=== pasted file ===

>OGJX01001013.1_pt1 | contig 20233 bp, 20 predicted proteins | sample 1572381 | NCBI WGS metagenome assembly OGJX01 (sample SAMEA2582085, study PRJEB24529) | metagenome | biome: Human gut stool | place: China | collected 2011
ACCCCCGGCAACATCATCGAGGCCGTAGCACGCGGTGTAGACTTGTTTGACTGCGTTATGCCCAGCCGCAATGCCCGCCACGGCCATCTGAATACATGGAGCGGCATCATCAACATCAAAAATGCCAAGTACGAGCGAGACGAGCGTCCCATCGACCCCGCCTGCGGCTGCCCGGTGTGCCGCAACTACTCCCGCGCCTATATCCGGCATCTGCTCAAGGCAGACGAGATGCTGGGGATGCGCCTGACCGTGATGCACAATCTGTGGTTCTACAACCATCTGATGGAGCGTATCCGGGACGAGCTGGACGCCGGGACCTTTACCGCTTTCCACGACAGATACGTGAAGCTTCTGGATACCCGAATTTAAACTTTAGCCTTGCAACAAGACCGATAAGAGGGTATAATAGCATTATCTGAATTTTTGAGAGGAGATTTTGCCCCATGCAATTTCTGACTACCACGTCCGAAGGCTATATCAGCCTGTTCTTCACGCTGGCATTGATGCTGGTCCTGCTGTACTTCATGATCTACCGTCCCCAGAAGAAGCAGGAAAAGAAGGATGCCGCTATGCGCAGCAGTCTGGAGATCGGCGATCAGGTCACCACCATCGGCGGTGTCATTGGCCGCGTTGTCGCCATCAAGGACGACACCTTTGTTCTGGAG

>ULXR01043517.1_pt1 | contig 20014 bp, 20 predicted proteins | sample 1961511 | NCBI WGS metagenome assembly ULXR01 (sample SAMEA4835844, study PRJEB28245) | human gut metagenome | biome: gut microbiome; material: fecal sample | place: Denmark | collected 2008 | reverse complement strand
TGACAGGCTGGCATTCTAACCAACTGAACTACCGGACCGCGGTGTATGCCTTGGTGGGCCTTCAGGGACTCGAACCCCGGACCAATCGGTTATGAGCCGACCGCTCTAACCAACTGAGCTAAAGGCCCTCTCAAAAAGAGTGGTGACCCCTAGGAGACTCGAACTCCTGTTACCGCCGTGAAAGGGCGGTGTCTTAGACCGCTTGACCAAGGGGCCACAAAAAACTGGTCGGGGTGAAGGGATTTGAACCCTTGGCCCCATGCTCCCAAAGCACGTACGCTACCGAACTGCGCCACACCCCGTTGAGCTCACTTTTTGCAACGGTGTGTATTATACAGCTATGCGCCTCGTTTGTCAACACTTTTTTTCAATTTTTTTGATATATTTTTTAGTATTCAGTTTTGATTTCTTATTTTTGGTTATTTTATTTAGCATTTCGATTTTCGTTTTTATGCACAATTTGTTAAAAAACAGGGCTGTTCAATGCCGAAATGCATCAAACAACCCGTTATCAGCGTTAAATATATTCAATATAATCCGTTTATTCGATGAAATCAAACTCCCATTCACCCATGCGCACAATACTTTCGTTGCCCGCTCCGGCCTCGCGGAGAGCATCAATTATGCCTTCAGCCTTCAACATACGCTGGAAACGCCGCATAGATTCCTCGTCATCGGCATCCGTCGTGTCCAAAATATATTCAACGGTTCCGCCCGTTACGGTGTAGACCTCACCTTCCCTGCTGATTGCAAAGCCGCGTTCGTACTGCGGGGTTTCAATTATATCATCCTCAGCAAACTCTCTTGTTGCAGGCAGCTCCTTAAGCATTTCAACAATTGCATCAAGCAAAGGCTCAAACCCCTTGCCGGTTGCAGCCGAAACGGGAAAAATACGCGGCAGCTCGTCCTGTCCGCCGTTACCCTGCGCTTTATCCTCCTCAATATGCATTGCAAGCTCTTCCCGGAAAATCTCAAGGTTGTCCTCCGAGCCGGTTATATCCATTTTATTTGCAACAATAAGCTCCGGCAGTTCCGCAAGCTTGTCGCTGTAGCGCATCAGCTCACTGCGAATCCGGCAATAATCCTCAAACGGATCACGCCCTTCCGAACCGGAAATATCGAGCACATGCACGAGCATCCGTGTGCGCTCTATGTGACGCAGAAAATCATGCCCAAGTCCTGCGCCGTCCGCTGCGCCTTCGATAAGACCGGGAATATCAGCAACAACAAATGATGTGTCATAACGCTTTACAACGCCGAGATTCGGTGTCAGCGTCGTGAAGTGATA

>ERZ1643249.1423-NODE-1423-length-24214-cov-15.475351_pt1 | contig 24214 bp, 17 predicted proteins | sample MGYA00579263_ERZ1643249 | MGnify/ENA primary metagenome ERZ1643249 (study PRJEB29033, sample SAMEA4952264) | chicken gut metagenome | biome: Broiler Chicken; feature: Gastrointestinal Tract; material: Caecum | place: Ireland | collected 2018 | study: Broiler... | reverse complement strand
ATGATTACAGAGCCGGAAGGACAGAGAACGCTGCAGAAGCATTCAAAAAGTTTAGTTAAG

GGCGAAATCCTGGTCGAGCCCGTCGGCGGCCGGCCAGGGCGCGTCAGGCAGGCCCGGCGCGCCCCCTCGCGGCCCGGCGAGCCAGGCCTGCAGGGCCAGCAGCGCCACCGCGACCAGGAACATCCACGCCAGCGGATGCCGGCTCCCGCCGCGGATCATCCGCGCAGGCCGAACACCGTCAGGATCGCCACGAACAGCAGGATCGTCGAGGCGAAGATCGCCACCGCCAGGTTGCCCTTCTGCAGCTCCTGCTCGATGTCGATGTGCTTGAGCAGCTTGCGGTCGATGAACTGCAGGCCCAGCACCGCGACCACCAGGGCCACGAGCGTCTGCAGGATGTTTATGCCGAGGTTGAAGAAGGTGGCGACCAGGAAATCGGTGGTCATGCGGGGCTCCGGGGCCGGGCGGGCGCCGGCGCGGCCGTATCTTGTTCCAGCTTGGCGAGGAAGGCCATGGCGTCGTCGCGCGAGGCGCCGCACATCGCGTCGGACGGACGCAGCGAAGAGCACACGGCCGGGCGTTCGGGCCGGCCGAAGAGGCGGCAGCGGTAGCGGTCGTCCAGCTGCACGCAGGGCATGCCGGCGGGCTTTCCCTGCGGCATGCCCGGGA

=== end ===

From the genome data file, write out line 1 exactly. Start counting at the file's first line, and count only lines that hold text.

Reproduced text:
>OGJX01001013.1_pt1 | contig 20233 bp, 20 predicted proteins | sample 1572381 | NCBI WGS metagenome assembly OGJX01 (sample SAMEA2582085, study PRJEB24529) | metagenome | biome: Human gut stool | place: China | collected 2011